w32:reg-key-add! key name
Adds a new subkey with the given name.

w32:reg-key-delete! key name
Removes the subkey with the given name.

w32:reg-key-names key → list of strings
Returns a list of the names of the subkeys of the given key.

w32:reg-value key name → value
Returns the value stored under the name in the key, or #f if no such value exists in the key. The type of the value will be a number, a string, a list of strings, or a raw vector, depending on whether the registry value contains type REG_DWORD, REG_SZ, REG_MULTI_SZ, or REG_BINARY.

w32:reg-value-names key → list of strings
Returns a list of the names of the values stored in the key.

w32:reg-value-alist key → association list
Returns an alist of every name and value stored in the key.

w32:reg-value-set! key name value
Saves the value under the given name in the key. Works like the converse of w32:reg-value, with the exception of REG_MULTI_SZ, which I lazily didn't implement.

w32:reg-value-delete! key name
Removes the value with the given name.

posted at: 12:55 | path: | permanent link to this entry

Fri, 07 Apr 2006

Progress to 1.3.1

I had hoped to release 1.3.1 today, but I'm tired and out of time. Instead I'll offer a brief status report of what has turned out to be the memory manager sub-release.

The D-S-W bug fell easily. Pocket Scheme has enormous conses (hmmm... that sounds a bit rude), a misfeature which I look forward to correcting in 2.0. I've been using what otherwise would be wasted padding space to track various attributes of different types: closed state of ports, read-only state of strings, various object ownership flags, even variable lookup address memoization. Since vectors and continuations didn't yet use that space, I now use it to track the additional state needed for marking a variable-sized node (per the Thorelli variant of D-S-W, q.v. Jones and Lins Garbage Collection, p. 84) With this change, the mark phase no longer recurses, and hence no longer blows the Scheme thread's runtime stack.

The objects that we're marking occupy three separate heaps: the cons heap, of fixed-sized cons cells; a vector heap, for storing strings and vectors; and a continuation heap, for saving pieces of the runtime stack that embody the current continuation. Prior to 1.3.1, only the cons heap adhered to the configured (Tools - Configure - Memory) size limit, with the other two heaps being allowed to grow without bound. Furthermore, on hibernation we would release memory from the cons heap, but would never do anything with the vector or continuation heaps. Hence a deeply recursing program could hog all of the device's memory, then would refuse to release it gracefully, eventually necessitating that the system kill pscheme. Like the D-S-W recursion bug, this is a problem that only became manifest in 1.2, when such deep recursion became possible through runtime stack juggling.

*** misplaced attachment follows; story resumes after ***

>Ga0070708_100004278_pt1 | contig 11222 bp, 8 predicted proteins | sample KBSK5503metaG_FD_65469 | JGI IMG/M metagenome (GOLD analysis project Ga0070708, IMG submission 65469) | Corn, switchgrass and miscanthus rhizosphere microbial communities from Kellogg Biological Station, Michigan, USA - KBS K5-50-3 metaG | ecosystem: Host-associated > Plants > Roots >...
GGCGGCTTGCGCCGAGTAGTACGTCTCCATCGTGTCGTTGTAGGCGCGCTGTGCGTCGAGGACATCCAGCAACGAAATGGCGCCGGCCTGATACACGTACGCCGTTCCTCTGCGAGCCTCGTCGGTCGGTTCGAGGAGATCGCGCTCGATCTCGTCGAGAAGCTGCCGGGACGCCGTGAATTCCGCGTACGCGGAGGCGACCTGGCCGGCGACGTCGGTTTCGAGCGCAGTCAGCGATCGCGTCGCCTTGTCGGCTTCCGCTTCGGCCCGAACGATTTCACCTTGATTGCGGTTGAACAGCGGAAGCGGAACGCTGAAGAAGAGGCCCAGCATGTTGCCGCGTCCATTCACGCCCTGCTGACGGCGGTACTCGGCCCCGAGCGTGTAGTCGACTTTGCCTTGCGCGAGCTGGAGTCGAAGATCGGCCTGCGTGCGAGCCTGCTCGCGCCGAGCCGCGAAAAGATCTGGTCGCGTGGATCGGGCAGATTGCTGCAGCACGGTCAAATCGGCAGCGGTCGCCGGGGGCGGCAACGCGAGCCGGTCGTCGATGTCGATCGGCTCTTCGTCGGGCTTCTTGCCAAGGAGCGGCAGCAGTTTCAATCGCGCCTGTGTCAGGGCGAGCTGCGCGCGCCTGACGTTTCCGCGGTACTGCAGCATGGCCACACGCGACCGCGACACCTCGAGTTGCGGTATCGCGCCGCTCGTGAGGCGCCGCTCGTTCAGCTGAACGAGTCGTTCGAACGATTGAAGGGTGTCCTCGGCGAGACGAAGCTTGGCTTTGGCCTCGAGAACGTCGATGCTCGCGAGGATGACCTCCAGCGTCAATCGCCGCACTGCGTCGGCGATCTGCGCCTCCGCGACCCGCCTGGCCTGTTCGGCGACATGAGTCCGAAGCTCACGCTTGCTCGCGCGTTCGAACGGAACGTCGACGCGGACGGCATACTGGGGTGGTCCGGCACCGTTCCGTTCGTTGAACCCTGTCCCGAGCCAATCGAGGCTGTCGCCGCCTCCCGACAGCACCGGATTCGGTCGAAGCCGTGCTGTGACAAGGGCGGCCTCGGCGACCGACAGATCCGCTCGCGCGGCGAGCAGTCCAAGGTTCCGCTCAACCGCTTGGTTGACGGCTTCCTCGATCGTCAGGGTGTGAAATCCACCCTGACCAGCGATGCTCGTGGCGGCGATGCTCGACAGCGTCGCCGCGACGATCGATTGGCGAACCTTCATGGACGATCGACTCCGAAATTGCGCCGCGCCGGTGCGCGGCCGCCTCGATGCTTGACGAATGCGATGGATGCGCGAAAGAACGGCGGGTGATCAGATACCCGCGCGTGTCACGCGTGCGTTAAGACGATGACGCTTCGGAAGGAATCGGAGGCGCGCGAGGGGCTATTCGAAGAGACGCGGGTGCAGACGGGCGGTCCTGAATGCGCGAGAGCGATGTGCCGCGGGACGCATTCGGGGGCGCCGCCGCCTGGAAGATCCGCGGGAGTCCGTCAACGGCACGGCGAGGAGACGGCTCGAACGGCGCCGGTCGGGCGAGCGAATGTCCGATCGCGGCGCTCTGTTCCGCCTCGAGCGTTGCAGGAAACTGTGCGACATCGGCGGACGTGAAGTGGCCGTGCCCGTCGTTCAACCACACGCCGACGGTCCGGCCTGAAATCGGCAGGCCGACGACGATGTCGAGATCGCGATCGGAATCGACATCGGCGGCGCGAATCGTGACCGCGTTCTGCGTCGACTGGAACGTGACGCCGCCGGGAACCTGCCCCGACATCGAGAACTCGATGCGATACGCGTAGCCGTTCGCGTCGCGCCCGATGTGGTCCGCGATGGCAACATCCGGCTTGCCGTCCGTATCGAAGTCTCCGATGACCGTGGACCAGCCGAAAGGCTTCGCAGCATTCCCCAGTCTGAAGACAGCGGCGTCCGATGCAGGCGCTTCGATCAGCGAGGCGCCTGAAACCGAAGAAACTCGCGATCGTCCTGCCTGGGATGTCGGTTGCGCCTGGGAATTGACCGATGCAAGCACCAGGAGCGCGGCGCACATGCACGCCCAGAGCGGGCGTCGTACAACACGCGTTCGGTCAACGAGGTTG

Anyway, Pocket Scheme now abides fully by the configured heap size limit, which specifies the sum of the limits of the three types of heap. Furthermore, it releases memory from the continuation heap much more aggressively than before. There is some fun new UI with slider bars to configure the three heaps' share, too. (Ideally, this would auto-configure as the program runs, but at present I need to know at startup the limit of each particular heap. In 2.0 we'll make these heaps two or three subsections of a single size-constrained area.) Since we're now trying to run three heaps out of the space formerly hosting just one, an advertised-as-1-megabyte heap offers less capacity than it once did. I've bumped the minimum default heap to 2 megs for now, and have made a note to look into our stack consumption at some point... the last time I looked at it carefully was in 1999, and that was on a MIPS device.

Two work items remain before I can release 1.3.1. Presently I accumulate data for the transcript window in a temporary file \Temp\Scheme Transcript.htm. On WM5, unlike previous releases, the entire filesystem is hosted in flash NVRAM, which is both relatively slow to write and has a limited number of writes in its lifetime. So in the interest of minimizing wear and tear to the PDA, I'm moving the transcript into a true RAM buffer (which is where the temporary file would have been hosted, pre WM5). Also, while in the garbage collector I noticed some dodgy assumptions about how we mark "extension" objects (e.g. the windows from w32, or the connections from tcp), which I need to review while GC is still paged into my mind, so to speak.